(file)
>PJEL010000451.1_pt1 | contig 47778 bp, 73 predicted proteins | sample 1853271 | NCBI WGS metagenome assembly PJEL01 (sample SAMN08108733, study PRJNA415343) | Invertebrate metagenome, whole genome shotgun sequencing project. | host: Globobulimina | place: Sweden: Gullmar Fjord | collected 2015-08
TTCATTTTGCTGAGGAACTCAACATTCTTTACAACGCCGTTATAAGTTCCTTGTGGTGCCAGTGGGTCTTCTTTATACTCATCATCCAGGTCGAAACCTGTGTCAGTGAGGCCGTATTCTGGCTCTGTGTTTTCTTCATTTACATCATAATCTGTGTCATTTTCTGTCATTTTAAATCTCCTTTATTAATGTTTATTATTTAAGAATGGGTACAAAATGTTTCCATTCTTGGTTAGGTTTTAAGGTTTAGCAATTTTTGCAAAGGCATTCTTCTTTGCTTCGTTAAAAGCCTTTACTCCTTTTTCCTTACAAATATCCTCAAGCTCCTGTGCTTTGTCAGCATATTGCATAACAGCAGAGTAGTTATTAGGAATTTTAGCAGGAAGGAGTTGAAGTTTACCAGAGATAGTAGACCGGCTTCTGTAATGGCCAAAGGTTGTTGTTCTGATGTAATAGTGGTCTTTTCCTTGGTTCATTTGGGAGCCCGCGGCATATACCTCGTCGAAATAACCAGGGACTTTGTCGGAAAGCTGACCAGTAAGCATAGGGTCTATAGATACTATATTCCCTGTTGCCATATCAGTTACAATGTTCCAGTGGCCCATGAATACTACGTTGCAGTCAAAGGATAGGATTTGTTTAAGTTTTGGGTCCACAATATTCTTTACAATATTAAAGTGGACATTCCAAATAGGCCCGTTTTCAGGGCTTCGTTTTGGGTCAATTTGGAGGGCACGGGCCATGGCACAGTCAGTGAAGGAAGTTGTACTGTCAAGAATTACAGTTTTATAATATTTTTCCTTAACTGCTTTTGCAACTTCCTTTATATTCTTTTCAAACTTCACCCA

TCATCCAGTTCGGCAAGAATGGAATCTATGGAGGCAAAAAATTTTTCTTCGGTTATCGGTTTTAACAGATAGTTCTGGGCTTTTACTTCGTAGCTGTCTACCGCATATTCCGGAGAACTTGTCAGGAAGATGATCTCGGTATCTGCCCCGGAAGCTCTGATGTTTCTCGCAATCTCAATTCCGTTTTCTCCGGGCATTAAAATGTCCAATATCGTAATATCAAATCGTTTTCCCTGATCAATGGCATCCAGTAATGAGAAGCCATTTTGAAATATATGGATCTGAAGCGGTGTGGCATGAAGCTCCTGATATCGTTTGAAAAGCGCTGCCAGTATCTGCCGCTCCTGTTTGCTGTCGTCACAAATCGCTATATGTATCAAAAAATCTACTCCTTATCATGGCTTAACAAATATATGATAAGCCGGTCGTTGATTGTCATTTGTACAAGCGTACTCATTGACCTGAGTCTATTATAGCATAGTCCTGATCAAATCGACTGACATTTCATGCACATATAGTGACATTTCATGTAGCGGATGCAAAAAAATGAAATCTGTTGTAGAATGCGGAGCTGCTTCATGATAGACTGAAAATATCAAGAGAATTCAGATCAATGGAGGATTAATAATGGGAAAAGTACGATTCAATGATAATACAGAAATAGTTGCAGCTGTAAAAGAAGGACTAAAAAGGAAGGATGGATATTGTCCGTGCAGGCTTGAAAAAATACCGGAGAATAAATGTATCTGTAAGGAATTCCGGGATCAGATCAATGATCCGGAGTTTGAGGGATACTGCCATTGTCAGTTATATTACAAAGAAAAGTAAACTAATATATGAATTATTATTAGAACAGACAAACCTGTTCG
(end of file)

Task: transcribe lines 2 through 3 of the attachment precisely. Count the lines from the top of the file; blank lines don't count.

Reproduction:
TTCATTTTGCTGAGGAACTCAACATTCTTTACAACGCCGTTATAAGTTCCTTGTGGTGCCAGTGGGTCTTCTTTATACTCATCATCCAGGTCGAAACCTGTGTCAGTGAGGCCGTATTCTGGCTCTGTGTTTTCTTCATTTACATCATAATCTGTGTCATTTTCTGTCATTTTAAATCTCCTTTATTAATGTTTATTATTTAAGAATGGGTACAAAATGTTTCCATTCTTGGTTAGGTTTTAAGGTTTAGCAATTTTTGCAAAGGCATTCTTCTTTGCTTCGTTAAAAGCCTTTACTCCTTTTTCCTTACAAATATCCTCAAGCTCCTGTGCTTTGTCAGCATATTGCATAACAGCAGAGTAGTTATTAGGAATTTTAGCAGGAAGGAGTTGAAGTTTACCAGAGATAGTAGACCGGCTTCTGTAATGGCCAAAGGTTGTTGTTCTGATGTAATAGTGGTCTTTTCCTTGGTTCATTTGGGAGCCCGCGGCATATACCTCGTCGAAATAACCAGGGACTTTGTCGGAAAGCTGACCAGTAAGCATAGGGTCTATAGATACTATATTCCCTGTTGCCATATCAGTTACAATGTTCCAGTGGCCCATGAATACTACGTTGCAGTCAAAGGATAGGATTTGTTTAAGTTTTGGGTCCACAATATTCTTTACAATATTAAAGTGGACATTCCAAATAGGCCCGTTTTCAGGGCTTCGTTTTGGGTCAATTTGGAGGGCACGGGCCATGGCACAGTCAGTGAAGGAAGTTGTACTGTCAAGAATTACAGTTTTATAATATTTTTCCTTAACTGCTTTTGCAACTTCCTTTATATTCTTTTCAAACTTCACCCA

TCATCCAGTTCGGCAAGAATGGAATCTATGGAGGCAAAAAATTTTTCTTCGGTTATCGGTTTTAACAGATAGTTCTGGGCTTTTACTTCGTAGCTGTCTACCGCATATTCCGGAGAACTTGTCAGGAAGATGATCTCGGTATCTGCCCCGGAAGCTCTGATGTTTCTCGCAATCTCAATTCCGTTTTCTCCGGGCATTAAAATGTCCAATATCGTAATATCAAATCGTTTTCCCTGATCAATGGCATCCAGTAATGAGAAGCCATTTTGAAATATATGGATCTGAAGCGGTGTGGCATGAAGCTCCTGATATCGTTTGAAAAGCGCTGCCAGTATCTGCCGCTCCTGTTTGCTGTCGTCACAAATCGCTATATGTATCAAAAAATCTACTCCTTATCATGGCTTAACAAATATATGATAAGCCGGTCGTTGATTGTCATTTGTACAAGCGTACTCATTGACCTGAGTCTATTATAGCATAGTCCTGATCAAATCGACTGACATTTCATGCACATATAGTGACATTTCATGTAGCGGATGCAAAAAAATGAAATCTGTTGTAGAATGCGGAGCTGCTTCATGATAGACTGAAAATATCAAGAGAATTCAGATCAATGGAGGATTAATAATGGGAAAAGTACGATTCAATGATAATACAGAAATAGTTGCAGCTGTAAAAGAAGGACTAAAAAGGAAGGATGGATATTGTCCGTGCAGGCTTGAAAAAATACCGGAGAATAAATGTATCTGTAAGGAATTCCGGGATCAGATCAATGATCCGGAGTTTGAGGGATACTGCCATTGTCAGTTATATTACAAAGAAAAGTAAACTAATATATGAATTATTATTAGAACAGACAAACCTGTTCG